There have always been two ways that areas could be put under the obligation to pre-clear their voting changes. The major way was through the formula set by statute, Section 4, that the Court has now struck down. The second route was through Section 3 (known as “the pocket trigger” or the “bail-in” provision). In response to a court finding of a specific constitutional violation of voting rights, Section 3 gives courts the power to order a jurisdiction to start pre-clearing its voting changes for a period of time. I have mentioned this before, along with others, but I want to elaborate on the details. The structure of Section 3 has certain innately attractive features. First, Section 3 contains a lot of flexibility that can be tailored to the specific issues in specific places. Courts can — and have — ordered jurisdictions to pre-clear their changes for a defined, limited period of time, rather than indefinitely. For example, after New Mexico’s 1980 redistricting was found to be unconstitutional, the federal courts ordered New Mexico to pre-clear its redistricting plan for the next decade. After a decade, the courts then decided that New Mexico no longer needed to remain in the pre-clearance regime.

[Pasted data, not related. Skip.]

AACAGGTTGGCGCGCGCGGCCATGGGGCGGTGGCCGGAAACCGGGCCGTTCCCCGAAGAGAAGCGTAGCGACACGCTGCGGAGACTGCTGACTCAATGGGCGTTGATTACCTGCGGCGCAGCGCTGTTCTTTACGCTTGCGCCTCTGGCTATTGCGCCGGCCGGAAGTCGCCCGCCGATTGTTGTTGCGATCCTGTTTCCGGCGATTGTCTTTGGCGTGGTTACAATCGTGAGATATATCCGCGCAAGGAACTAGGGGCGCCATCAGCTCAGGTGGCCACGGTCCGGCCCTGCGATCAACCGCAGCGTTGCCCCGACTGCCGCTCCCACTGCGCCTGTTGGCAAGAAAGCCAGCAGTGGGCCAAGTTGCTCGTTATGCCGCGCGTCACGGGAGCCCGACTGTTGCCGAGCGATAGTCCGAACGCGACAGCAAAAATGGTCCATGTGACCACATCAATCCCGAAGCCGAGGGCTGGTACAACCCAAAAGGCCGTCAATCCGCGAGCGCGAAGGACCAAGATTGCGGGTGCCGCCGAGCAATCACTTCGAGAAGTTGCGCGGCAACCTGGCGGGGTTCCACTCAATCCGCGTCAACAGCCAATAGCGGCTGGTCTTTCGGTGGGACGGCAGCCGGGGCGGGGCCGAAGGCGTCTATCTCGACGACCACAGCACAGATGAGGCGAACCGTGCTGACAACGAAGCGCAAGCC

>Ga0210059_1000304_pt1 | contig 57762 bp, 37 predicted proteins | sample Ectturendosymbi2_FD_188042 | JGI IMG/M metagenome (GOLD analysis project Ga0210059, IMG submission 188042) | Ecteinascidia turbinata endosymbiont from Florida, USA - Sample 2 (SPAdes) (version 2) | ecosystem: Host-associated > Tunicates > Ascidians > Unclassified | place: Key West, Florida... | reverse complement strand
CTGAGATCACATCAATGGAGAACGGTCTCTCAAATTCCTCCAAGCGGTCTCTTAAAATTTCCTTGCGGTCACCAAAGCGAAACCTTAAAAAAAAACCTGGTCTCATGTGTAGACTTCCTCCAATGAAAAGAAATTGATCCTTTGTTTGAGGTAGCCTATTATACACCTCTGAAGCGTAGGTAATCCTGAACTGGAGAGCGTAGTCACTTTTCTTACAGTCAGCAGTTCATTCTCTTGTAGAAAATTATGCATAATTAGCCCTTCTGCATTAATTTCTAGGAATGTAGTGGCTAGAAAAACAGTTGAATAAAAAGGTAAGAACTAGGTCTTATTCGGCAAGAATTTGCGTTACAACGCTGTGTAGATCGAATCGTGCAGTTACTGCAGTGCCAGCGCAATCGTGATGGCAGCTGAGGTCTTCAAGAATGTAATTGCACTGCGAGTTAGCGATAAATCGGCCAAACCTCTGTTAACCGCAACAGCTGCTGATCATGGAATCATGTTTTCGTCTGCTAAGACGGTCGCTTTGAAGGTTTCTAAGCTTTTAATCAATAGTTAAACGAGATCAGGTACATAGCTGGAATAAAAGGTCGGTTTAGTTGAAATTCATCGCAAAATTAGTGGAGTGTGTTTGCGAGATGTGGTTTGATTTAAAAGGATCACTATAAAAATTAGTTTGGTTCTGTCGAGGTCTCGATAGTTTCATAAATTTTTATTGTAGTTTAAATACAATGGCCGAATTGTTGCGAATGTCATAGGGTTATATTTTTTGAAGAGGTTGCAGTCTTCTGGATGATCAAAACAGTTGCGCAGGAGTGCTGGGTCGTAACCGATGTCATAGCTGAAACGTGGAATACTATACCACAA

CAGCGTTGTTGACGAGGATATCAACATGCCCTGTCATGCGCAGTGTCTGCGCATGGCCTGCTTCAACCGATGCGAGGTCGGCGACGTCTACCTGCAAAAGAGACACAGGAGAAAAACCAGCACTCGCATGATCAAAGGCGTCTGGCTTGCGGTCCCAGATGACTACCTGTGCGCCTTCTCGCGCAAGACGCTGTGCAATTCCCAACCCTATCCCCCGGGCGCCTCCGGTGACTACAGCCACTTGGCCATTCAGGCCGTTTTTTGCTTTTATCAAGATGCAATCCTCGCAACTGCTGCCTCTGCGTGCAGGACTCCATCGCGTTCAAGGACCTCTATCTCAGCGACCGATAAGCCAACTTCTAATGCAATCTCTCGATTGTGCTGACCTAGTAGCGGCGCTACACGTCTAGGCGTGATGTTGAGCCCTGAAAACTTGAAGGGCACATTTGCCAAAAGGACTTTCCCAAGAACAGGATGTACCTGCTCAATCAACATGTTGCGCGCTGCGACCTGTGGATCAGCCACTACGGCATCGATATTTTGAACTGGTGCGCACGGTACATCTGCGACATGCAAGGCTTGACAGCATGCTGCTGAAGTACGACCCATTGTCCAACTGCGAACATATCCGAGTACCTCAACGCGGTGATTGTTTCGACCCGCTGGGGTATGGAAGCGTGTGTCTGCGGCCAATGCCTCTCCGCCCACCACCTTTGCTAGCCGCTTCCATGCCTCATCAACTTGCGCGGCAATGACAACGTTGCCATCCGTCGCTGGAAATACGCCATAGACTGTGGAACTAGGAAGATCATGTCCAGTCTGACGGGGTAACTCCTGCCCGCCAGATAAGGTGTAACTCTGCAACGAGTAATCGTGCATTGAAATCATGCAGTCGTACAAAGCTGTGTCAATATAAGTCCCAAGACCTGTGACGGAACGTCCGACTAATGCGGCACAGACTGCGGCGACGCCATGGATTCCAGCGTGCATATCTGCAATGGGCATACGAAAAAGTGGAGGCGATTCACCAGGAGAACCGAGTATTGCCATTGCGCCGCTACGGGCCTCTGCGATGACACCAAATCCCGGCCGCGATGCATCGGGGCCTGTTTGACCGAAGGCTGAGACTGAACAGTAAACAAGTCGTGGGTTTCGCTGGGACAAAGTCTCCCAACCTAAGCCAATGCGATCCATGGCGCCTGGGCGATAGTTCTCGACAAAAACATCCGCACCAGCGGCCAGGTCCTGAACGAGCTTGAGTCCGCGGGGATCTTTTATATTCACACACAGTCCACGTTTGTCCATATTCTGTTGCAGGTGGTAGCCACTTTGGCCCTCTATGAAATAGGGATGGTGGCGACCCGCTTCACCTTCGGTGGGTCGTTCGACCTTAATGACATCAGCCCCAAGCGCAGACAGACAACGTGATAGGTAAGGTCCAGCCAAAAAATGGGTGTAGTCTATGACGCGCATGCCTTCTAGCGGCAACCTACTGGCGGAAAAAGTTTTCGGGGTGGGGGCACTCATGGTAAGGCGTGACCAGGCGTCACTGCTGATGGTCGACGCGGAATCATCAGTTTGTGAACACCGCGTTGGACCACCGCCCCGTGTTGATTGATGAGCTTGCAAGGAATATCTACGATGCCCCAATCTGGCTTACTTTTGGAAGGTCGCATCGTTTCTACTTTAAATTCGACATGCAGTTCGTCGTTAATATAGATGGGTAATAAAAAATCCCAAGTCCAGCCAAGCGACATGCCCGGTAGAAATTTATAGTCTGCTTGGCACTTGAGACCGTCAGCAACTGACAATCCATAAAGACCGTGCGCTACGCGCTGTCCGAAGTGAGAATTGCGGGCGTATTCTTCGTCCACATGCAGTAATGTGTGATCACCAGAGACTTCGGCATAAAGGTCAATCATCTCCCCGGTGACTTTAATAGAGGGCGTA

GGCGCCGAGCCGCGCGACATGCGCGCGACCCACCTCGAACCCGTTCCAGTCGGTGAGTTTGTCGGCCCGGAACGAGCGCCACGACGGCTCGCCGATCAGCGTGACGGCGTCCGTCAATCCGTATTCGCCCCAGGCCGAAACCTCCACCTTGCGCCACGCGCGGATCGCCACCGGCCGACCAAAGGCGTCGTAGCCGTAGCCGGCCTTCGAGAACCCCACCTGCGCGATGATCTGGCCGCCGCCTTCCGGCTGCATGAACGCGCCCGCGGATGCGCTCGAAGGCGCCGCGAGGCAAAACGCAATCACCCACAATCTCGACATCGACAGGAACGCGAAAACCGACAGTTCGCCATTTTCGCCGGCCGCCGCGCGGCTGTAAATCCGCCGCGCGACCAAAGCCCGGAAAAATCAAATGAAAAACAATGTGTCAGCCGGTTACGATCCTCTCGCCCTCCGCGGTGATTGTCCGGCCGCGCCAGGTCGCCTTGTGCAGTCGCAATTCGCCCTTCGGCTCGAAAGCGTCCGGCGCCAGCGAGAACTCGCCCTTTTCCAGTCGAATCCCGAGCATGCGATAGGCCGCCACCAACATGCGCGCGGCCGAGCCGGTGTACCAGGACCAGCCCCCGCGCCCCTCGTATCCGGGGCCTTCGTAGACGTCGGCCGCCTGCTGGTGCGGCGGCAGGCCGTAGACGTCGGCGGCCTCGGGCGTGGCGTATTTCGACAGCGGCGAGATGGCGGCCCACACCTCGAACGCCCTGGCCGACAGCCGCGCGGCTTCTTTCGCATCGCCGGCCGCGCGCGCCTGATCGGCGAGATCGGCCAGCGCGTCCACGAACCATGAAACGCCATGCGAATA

Second, Section 3 permits the courts to target the pre-clearance obligation to the specific kinds of voting violations that have been found. Thus, if the only problem a state has been found to have involves redistricting, the courts can require that the state’s subsequent redistricting plan be pre-cleared, but not that all sorts of other voting changes — which have never been a problem — also get pre-cleared.
Second, for those members of Congress who are distrustful of the Department of Justice, the federal courts, not DOJ, are the entities in charge of pre-clearance review under Section 3. And third, most obviously, the Section 3 regime directly addresses the constitutional issues in the Court’s recent decision because pre-clearance is directly tied to recent, specific findings of the violation of voting rights.
To be made more effective, Section 3 could be modified in relatively straightforward ways on substance and process. On the former, because Section 3 still reflects its origins in 1965, it was designed to come into play only when there were court findings of “intentional discrimination” that violate the 14th or 15th amendments. Section 3 could be amended to include violations of the Voting Rights Act itself; Congress could also include significant violations of the other federal statutes to protect the right to vote that have been enacted since 1965, including the Motor Voter Registration Act and the Help America Vote Act. In addition, Section 3 should simply include any violation of the 14th and 15th Amendments with respect to voting rights. Since 1965, the Supreme Court has recognized in many contexts that the right to vote can be constitutionally violated even without intentional discrimination being found. Courts have varied thus far in whether they have required repeated violations of a single violation as sufficient to put an area under judicial pre-clearance.